Screener questions to find great research participants
There are two types of screener questions: open-ended and closed-ended. Effective screener questionnaires can be crafted by identifying the broader themes of the UX research, knowing the ideal participant, staying away from leading questions, being careful of what you reveal, and arranging your questions logically. Ahmad Benny 04/18

How to run usability testing with kids
Tips on preparing and conducting usability tests with kids based on their experience redesigning an app related to a kid’s robot kit. Suggestions include recruiting parents instead of kids, setting up a paid Facebook advertising campaign, preparing a consent form for parents, and creating a friendly and fun environment to release the stress of the unknown situation. With additional tips on in-person and remote usability testing with kids. Borbála German 04/14

🤖 AI in UXR.

Is AI driving us away from designing human-centric experiences?
The article explores the relationship between AI and human-centered design. The authors argue that, while AI can be a useful tool in the design process, designers need to ensure that they remain human-centric and use AI responsibly. The article provides examples of how AI can be integrated into the ideation, prototyping, and testing phases of the design process, which are also relevant for Researchers. 04/14

How user research can unlock the full potential of AI tools
AI tools — whether recommendation engines, chatbots, computer vision, or generative AI — offer incredible potential. But without proper UX research, that value will remain limited. Improvements in these areas may help overcome user resistance and other barriers to adoption. And they may also help users achieve better results from tools that would be otherwise technically equivalent. Mallika Chawla 04/14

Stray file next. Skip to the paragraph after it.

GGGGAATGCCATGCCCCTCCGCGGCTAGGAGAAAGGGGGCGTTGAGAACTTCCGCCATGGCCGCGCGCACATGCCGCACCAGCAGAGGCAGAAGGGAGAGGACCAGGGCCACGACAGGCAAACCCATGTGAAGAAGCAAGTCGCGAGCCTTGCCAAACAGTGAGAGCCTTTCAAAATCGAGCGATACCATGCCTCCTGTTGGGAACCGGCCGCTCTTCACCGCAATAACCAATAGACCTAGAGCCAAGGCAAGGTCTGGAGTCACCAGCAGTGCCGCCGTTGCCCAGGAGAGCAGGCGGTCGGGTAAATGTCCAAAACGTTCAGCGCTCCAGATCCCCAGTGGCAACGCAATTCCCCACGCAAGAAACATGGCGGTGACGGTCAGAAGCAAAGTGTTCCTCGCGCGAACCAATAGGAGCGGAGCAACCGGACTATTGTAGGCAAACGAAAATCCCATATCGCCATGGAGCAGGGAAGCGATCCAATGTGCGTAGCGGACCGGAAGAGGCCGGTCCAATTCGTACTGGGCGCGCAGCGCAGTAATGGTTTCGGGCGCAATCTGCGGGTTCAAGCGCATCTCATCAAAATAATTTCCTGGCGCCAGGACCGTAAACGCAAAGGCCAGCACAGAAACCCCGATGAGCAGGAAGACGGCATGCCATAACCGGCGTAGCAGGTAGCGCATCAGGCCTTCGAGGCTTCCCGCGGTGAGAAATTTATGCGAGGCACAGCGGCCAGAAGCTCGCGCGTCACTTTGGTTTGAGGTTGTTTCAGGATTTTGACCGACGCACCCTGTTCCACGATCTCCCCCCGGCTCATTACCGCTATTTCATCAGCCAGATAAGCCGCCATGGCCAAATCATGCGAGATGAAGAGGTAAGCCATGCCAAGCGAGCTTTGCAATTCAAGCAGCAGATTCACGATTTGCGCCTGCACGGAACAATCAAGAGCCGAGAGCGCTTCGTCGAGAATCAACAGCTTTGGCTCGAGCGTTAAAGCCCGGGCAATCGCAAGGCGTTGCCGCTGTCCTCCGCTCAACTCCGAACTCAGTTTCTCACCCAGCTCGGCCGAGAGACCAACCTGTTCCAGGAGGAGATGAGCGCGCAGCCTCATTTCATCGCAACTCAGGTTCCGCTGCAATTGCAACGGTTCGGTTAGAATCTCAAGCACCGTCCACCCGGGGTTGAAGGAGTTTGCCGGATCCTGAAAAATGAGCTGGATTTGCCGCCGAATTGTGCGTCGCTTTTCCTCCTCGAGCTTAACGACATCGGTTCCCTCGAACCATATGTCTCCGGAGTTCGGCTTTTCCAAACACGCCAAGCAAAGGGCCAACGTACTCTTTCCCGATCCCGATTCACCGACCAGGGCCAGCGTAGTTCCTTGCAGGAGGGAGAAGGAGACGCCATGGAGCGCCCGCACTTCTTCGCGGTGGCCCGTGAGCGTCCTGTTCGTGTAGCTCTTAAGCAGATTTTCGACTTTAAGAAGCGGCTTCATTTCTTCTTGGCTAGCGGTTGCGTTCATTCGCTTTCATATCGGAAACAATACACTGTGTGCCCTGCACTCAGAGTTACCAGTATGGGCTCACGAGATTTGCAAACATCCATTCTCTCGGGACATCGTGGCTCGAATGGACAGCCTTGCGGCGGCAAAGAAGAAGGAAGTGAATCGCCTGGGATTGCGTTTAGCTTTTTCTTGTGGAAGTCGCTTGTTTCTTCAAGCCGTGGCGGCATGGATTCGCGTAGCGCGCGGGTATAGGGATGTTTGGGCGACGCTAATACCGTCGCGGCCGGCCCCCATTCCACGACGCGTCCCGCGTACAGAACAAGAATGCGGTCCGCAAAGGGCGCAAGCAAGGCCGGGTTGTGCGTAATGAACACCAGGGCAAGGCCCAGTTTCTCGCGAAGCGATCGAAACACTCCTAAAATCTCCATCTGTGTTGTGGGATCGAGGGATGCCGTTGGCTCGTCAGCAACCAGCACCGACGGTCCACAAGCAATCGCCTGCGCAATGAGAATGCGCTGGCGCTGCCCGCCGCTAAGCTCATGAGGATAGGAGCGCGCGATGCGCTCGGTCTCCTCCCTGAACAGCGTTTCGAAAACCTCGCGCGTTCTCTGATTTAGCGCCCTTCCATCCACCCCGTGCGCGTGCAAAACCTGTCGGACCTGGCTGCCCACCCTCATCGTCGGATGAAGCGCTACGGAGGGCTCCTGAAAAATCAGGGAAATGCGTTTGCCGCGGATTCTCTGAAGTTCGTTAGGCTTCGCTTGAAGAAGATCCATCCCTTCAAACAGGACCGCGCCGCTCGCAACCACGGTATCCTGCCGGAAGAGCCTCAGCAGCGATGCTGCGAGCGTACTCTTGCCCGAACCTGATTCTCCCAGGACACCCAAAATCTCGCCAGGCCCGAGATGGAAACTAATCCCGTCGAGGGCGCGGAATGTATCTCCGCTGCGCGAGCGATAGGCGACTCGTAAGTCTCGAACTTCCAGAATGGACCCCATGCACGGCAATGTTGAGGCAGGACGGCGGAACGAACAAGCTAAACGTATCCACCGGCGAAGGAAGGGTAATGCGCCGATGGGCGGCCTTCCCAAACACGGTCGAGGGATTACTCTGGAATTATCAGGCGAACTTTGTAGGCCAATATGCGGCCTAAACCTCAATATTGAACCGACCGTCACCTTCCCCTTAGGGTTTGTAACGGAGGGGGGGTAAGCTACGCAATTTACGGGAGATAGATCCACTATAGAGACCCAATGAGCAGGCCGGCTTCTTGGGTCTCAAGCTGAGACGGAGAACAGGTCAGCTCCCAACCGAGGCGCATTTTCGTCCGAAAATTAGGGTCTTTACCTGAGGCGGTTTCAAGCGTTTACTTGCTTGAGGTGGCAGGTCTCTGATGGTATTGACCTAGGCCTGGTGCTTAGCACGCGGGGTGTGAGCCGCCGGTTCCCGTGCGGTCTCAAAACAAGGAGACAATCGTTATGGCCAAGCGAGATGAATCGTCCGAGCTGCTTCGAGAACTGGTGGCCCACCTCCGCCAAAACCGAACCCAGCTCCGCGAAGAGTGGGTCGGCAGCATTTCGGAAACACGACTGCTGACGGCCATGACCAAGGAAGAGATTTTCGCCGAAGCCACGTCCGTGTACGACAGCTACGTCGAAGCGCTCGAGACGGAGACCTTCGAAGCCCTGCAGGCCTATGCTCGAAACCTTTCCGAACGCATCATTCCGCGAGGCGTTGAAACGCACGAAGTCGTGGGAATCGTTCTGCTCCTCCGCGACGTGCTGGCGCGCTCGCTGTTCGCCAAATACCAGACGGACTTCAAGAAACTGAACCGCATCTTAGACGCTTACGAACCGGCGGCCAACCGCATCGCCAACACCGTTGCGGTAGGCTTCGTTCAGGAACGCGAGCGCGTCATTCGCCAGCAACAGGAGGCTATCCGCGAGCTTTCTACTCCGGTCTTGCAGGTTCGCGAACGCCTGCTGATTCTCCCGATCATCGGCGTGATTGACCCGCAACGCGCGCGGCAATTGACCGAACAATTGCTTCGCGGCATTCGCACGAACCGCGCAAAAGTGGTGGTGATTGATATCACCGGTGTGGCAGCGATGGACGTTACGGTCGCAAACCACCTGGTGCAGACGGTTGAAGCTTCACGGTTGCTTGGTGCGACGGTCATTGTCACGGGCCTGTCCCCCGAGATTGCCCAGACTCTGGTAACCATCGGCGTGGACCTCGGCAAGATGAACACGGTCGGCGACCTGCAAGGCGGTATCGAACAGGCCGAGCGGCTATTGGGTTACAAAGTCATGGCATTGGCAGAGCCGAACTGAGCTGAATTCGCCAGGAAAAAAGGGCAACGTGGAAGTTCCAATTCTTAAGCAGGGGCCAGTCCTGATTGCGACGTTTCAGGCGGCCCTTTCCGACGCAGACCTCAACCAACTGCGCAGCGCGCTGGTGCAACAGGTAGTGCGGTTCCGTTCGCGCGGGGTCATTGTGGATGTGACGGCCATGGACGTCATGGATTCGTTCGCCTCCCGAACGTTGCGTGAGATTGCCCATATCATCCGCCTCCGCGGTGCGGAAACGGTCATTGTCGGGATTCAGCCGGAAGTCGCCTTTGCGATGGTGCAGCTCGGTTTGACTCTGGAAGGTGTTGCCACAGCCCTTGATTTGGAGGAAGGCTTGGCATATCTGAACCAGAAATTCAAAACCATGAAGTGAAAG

Understanding the role of AI in user research (Part 3)
Practical applications of AI in UX research include chatbots, image recognition, natural language processing, eye-tracking, and data collection and analysis platforms. The integration of AI into UX research practices can allow teams to gain a deeper understanding of users and create more engaging and effective experiences. Michael Knauer 04/15

Spotlight > Articles > Video > Audio

🎥 Video of the Week.

UX research roadmaps (by NN/g)
A UX research roadmap is a living artifact that prioritizes and communicates a team’s future research efforts, from early discovery-based initiatives to later-stage usability testing. YouTube 04/15

Spotlight > Articles > Video > Audio

🔉 Audio of the Week.

Defining a research strategy with Devin Harold of Capital One
Devin Harold of Capital One shares the ins and outs of crafting, implementing, and refining an impactful UX research strategy. Spotify Apple 04/19

Happy Researching,
🗞 Jan

PS: I am launching a podcast (soon, I promise - things have been busy)! The User Weekly podcast will be a bi-weekly companion to the newsletter, featuring discussions on my favorite three articles from the newsletter in 10-15 minute episodes. Follow the podcast on Spotify, Apple Podcasts or Google Podcasts.